Michael Tilson Thomas, recently recovered from emergency brain surgery, stepped back onto the podium with the New York Philharmonic this weekend. The performance I heard ranged from the skilled to the sublime.

Michael Tilson Thomas conducts the New York Philharmonic
© Chris Lee

The opener was Ruth Crawford Seeger’s acerbic modernist jewel Andante for Strings. Rich notes on the lowest strings of each instrument sustained and overlapped to create a sense of texture that gradually built through mounting tension to a thoroughly earned set of raging outbursts, then much more quickly dissolved. The piece consists of a slow burn, an eruption and a rapid melt, and in Thomas’ hands it had the pungency and truth of a well-timed aphorism.

The performance of Alban Berg's Violin Concerto began with an unintended bit of comedy; the solo part begins, famously, with a slow arpeggio up the four open strings. Gil Shaham’s E string had somehow gone drastically out of tune before he began, and he was forced to ask Tilson Thomas to stop the orchestra while he retuned. “I only have four strings, three out of four is not good enough,” he quipped, to chuckles and applause.

Retuned, Shaham dazzled in the solo part, the fiendishly difficult double stops and left-hand pizzicato seemingly effortless. Tilson Thomas conducted with conviction and clarity; the brass-heavy climaxes were persuasive. But the most compelling moments were those when the orchestration thinned out and Shaham was, in essence, playing chamber music. This concerto, composed in response to the death of a friend’s daughter, can have a heartfelt, large-scale, dramatic appeal; this rendition seemed more abstract, reveling simply in the joy of playing through Berg’s sometimes-thorny textures.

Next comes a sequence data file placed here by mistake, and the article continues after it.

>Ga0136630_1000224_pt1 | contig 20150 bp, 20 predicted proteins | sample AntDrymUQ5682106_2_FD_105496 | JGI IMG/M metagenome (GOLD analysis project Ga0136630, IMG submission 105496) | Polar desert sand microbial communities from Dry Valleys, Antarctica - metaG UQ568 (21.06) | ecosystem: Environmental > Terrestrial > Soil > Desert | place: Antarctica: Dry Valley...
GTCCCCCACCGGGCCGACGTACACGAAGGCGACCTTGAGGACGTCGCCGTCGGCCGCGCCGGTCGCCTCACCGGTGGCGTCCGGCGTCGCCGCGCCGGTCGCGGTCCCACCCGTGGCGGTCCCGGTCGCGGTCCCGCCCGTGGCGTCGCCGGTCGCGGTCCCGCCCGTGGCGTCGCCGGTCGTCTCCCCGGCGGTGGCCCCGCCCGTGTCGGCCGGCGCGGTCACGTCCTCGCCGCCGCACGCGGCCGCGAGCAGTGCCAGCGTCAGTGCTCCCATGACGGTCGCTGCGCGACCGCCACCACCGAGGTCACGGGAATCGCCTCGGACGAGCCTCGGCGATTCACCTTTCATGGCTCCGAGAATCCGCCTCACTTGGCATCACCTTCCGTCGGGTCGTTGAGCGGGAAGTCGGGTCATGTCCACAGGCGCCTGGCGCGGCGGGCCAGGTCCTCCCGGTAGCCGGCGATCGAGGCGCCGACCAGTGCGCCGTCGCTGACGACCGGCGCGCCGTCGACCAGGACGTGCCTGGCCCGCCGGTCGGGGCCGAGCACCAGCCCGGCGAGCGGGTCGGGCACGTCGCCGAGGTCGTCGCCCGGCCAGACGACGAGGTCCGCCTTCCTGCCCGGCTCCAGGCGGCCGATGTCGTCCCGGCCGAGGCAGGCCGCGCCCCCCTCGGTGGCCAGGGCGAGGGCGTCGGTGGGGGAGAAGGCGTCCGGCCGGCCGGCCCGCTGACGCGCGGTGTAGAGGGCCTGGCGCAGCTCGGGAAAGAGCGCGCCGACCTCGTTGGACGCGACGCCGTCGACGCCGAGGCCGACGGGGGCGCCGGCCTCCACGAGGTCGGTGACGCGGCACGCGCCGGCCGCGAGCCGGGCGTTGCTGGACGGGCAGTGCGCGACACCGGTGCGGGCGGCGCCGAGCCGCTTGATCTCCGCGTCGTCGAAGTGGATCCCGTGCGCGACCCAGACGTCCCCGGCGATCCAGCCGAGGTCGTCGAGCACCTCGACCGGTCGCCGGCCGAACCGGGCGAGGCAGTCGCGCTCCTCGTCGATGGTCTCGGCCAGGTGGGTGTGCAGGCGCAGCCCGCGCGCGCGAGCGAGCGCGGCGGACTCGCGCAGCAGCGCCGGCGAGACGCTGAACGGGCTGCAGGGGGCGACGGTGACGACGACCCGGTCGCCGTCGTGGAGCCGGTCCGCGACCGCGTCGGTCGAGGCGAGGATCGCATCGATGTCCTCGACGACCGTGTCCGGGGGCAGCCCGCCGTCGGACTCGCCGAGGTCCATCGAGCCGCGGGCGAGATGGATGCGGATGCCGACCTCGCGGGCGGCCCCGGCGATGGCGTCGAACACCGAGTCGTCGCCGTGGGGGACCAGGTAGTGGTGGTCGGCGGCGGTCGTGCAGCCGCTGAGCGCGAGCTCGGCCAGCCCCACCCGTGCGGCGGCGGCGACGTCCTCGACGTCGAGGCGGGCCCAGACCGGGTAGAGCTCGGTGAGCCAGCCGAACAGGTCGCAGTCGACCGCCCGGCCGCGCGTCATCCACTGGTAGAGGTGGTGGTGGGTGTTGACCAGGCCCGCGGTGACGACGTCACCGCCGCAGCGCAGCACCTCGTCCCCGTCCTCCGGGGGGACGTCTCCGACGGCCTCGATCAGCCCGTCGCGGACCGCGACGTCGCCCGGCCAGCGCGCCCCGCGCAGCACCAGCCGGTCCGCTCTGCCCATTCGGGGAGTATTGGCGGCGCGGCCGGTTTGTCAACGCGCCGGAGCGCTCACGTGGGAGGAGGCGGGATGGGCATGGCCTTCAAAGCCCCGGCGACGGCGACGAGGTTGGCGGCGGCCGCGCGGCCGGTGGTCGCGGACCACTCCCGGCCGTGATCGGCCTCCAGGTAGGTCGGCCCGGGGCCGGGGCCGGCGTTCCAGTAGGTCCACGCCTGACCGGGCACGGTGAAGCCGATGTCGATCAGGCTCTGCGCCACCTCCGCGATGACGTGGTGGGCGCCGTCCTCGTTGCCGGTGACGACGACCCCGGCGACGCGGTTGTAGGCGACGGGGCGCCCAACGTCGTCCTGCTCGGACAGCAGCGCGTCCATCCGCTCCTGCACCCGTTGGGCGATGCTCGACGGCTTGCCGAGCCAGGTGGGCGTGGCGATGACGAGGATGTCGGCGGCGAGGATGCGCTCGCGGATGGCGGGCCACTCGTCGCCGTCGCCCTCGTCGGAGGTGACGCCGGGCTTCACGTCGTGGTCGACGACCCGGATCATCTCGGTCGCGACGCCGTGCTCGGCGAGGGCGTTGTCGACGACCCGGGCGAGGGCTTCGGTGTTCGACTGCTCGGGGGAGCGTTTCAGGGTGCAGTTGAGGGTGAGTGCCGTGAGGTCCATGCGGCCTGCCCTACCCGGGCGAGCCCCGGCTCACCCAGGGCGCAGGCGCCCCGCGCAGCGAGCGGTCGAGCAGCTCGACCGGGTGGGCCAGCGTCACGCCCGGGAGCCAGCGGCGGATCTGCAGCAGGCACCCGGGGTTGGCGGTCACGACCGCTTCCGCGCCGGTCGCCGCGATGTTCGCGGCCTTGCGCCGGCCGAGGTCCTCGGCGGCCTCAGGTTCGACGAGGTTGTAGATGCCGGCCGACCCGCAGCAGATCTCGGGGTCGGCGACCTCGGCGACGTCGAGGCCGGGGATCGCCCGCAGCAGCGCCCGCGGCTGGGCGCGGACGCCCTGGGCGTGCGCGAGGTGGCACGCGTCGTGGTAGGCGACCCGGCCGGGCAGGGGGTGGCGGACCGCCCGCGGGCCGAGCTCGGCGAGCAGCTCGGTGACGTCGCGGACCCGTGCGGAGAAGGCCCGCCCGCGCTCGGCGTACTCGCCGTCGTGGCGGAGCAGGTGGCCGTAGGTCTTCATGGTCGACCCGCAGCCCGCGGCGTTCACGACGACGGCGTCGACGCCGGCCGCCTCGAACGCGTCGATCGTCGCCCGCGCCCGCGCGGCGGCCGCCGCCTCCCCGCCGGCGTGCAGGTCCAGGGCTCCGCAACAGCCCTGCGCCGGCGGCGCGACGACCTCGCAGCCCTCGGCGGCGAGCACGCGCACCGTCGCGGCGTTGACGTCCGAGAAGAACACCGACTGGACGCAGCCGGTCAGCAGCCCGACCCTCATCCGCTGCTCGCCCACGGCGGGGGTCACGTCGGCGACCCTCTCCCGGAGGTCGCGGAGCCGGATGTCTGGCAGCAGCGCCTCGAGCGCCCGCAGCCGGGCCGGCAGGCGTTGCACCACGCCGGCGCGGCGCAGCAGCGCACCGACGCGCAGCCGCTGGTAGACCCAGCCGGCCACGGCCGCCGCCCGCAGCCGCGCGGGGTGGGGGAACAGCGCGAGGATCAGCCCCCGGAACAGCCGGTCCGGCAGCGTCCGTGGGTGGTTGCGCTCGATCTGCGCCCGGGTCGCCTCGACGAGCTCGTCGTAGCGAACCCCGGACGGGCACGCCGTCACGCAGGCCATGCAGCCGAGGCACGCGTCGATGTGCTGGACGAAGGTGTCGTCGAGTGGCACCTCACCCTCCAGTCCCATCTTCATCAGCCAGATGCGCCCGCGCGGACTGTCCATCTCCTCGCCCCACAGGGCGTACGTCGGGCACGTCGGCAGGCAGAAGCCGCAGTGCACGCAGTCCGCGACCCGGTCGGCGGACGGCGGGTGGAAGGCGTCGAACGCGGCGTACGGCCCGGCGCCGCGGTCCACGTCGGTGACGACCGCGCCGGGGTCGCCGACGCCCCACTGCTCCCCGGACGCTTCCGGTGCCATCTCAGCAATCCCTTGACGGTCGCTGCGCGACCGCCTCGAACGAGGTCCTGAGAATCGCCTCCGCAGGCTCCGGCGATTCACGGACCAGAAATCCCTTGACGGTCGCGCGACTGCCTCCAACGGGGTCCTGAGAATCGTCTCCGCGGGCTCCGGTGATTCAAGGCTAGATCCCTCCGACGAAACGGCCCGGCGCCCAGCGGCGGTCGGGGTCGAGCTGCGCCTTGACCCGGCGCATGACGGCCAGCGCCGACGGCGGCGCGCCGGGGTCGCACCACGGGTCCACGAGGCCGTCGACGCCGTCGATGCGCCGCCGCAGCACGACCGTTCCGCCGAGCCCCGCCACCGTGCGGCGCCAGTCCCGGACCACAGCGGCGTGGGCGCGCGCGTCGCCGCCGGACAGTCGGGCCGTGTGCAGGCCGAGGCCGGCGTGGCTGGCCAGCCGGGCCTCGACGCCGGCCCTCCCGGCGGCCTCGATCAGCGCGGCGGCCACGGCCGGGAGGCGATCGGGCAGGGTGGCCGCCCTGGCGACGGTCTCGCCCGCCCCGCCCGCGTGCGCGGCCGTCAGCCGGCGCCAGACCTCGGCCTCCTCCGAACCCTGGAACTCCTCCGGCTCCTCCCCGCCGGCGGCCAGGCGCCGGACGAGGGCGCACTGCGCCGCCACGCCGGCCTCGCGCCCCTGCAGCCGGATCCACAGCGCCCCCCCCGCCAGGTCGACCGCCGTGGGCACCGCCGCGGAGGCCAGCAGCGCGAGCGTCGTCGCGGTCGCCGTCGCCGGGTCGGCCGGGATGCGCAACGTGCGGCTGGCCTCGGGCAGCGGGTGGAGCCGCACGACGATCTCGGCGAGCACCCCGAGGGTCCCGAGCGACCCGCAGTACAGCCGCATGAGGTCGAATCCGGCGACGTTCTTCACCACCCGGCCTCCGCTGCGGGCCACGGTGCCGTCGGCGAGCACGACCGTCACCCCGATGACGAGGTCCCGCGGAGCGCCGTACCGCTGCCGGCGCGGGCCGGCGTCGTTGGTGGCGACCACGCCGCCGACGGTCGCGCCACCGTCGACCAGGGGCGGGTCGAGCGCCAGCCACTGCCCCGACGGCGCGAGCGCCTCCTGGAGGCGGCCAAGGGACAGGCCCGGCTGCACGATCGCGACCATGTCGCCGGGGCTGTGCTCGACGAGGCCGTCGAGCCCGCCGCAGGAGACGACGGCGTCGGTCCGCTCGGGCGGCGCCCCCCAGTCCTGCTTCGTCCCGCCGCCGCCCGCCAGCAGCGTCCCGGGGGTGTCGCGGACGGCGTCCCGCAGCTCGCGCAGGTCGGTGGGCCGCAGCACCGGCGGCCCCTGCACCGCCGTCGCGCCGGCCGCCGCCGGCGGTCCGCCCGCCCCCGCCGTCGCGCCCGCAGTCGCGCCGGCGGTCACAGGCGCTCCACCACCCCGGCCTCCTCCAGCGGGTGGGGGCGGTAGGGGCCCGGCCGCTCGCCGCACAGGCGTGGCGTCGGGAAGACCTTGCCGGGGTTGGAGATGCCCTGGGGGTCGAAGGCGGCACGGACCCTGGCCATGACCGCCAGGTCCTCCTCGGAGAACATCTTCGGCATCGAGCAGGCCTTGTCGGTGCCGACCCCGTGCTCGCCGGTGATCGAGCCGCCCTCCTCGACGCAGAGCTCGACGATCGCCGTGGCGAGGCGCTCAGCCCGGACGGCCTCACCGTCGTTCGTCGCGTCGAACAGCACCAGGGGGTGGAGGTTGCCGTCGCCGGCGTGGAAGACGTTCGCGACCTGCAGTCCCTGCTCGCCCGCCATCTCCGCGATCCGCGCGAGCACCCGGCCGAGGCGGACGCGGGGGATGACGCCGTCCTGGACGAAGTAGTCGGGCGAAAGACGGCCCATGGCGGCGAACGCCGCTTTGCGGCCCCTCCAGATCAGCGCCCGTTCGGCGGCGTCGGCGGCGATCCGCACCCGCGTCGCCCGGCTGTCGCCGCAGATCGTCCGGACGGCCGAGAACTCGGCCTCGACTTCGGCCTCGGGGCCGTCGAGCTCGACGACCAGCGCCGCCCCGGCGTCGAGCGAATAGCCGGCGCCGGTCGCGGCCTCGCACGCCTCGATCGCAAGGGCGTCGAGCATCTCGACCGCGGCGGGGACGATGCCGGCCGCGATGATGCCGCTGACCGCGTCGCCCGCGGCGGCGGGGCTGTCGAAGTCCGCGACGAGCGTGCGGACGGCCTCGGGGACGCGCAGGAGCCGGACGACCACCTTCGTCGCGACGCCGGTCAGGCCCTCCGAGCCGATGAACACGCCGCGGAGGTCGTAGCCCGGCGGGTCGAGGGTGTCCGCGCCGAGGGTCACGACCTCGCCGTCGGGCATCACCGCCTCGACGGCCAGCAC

Gil Shaham, Michael Tilson Thomas and the New York Philharmonic
© Chris Lee

The joy of playing was definitely on the agenda in Beethoven “Eroica” Symphony. Tilson Thomas conjured gaiety rather than dignity in the first movement, and there were bobbing heads and suppressed grins visible on stage. The orchestra was perfectly balanced and blended, changing moods and back again in a gestalt, like a school of fish changing direction. The funeral march took an unhurried, breathing pace, and was notable again for the orchestra’s total cohesion through the multiple changes of texture and mood. The wind interjections had exactly the right amount of brass; the fugue was bitingly violent, and Tilson Thomas avoided the temptation to milk the fragmentation of the theme at the end for sentimentality.

The Scherzo felt perfunctory by comparison, with the exception of the horn trios, which were nicely raucous. The final movement, though, fulfilled the promise of the first two; when the horns took the tune in the final variation, the payoff was tangible. The Eroica is actually not a personal favorite of mine, but I came as close to loving it today as I ever have.